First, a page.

English Culture/Origin of a phrase
Ernie Jones wrote at 2011-10-21 14:56:52
Actually, I don't know of any evidence to suggest that anti-Catholic sentiment played into it, or that the phrase was used solely by protestants.
The most common and compelling explanation for the phrase is that it is a sound-alike for the exclamation "Jesus Christ!" as an expletive, which many people would consider to be taking the name of the Lord in vain: "Judas" as a sound-alike for "Jesus" and "Priest" as a sound-alike for "Christ".
So the first part of Mike's explanation is actually sufficient to cover the entire phrase. It is indeed a softening euphemism, such as "egads" for "ye gods", or in modern times "shoot", "dang", and "freaking" for their obvious parallels.
Lady Britophile wrote at 2013-07-24 05:19:22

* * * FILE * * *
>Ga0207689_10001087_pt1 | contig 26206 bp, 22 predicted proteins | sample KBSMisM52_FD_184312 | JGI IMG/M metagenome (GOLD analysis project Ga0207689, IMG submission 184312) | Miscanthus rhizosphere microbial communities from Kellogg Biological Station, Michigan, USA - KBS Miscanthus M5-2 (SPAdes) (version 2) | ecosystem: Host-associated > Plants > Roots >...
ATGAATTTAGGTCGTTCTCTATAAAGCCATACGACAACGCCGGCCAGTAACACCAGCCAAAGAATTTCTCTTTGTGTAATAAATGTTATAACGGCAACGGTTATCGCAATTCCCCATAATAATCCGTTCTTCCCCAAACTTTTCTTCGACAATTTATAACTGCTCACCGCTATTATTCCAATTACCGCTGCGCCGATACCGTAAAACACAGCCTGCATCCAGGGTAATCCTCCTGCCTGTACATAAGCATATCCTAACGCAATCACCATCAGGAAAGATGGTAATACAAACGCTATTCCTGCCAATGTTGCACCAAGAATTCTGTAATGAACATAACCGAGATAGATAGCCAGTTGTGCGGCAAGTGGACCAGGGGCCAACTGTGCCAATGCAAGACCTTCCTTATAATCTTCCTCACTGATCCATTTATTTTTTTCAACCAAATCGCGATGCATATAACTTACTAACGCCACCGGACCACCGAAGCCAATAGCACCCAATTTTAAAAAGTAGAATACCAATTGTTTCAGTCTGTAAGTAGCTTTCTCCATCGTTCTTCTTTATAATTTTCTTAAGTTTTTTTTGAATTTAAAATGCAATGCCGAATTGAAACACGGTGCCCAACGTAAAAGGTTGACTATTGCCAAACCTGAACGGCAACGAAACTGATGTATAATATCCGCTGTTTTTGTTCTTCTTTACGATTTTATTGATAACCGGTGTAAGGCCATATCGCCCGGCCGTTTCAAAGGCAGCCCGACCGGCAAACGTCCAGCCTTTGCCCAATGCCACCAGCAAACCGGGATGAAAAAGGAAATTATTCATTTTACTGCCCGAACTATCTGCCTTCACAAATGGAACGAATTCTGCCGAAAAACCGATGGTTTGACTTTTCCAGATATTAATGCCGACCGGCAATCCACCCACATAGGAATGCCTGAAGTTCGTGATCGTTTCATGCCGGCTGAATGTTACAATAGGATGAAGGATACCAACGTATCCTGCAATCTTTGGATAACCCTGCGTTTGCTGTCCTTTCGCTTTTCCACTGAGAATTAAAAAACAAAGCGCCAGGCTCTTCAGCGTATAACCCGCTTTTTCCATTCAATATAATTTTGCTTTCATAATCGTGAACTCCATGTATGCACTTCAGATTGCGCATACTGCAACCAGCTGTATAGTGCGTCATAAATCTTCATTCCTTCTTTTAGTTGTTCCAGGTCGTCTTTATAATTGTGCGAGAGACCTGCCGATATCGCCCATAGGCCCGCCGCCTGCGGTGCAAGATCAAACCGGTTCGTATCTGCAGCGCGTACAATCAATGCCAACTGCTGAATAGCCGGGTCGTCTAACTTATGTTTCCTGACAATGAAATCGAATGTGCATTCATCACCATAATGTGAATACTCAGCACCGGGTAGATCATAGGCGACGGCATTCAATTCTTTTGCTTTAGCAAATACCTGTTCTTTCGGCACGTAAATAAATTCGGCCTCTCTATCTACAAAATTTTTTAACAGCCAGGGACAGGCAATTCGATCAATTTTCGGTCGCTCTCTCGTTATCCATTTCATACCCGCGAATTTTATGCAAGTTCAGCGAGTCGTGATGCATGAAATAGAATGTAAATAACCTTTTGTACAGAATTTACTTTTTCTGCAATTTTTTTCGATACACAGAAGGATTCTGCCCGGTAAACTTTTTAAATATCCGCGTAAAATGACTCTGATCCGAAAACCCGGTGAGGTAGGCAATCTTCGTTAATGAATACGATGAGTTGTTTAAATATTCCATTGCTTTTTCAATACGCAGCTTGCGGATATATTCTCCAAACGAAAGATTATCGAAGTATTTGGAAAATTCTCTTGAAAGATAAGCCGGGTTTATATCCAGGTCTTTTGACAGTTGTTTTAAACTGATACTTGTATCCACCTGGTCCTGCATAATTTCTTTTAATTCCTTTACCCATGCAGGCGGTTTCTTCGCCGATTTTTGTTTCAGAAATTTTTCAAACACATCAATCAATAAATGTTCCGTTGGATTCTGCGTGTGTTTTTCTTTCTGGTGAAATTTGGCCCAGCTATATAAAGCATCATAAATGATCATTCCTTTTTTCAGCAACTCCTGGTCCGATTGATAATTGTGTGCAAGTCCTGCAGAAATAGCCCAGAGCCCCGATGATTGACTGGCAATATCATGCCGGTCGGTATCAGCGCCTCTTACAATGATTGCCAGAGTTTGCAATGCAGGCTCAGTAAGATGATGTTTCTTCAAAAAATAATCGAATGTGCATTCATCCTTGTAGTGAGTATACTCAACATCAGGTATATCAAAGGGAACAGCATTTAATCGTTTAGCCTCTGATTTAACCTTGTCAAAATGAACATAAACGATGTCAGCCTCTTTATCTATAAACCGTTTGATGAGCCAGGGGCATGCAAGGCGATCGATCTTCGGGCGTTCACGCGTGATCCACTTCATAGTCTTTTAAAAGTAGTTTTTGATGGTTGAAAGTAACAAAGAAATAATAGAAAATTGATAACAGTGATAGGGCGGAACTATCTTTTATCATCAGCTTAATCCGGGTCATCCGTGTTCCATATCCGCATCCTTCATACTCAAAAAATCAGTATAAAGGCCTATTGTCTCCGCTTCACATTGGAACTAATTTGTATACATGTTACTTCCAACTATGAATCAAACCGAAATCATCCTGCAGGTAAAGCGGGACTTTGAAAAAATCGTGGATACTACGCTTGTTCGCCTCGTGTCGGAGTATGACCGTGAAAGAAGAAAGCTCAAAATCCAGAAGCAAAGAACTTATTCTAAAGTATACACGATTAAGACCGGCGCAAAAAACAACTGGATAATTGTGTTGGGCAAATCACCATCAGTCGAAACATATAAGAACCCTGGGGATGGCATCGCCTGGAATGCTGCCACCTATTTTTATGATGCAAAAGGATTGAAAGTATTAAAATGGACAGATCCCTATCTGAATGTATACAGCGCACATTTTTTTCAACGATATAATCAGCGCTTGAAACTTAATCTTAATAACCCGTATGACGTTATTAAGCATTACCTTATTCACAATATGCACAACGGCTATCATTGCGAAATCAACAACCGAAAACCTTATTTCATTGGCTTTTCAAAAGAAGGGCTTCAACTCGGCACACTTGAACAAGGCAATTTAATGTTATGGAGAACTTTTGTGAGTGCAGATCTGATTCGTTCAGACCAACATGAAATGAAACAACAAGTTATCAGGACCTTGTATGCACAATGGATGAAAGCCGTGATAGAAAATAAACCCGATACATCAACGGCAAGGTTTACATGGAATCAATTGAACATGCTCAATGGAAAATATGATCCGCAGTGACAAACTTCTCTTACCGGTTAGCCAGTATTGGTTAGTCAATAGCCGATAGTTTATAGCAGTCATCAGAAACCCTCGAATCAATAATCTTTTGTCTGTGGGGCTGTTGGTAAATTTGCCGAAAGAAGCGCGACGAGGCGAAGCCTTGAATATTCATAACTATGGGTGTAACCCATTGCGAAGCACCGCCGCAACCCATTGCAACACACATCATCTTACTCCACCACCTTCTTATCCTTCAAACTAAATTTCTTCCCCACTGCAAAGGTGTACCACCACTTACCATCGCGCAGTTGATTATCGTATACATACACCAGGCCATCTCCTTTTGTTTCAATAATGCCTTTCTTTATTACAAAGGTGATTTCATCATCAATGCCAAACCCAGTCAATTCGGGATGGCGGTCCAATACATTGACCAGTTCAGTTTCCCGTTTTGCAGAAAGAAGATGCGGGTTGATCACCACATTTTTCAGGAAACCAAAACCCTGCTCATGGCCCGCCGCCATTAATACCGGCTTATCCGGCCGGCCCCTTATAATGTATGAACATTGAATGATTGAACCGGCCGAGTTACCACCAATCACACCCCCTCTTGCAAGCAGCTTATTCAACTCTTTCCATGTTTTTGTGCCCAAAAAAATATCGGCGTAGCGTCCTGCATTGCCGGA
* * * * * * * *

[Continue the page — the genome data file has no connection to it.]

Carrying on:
As a British history buff of 40+ years, I must disagree with several of the origins of what the expert refers to as "soft swears". The word "bloody" had nothing to do with the Virgin Mary; it actually derived from a common exclamation or the early 16th century, "God's Blood!" Also, none of these eventual contractions have anything whatsoever to do with America. They evolved as a way to avoid saying the original phrase during the reformation, particularly during the end of Henry VIII's reign and that of his son's, Edward VI, who was himself a staunch Protestant surrounded by his Protector and advisors who were themselves Protestant anti-Catholics. During that time, anyone who was overheard speaking a known Catholic phrase was subject to arrest and worse. THAT is how the contractions evolved.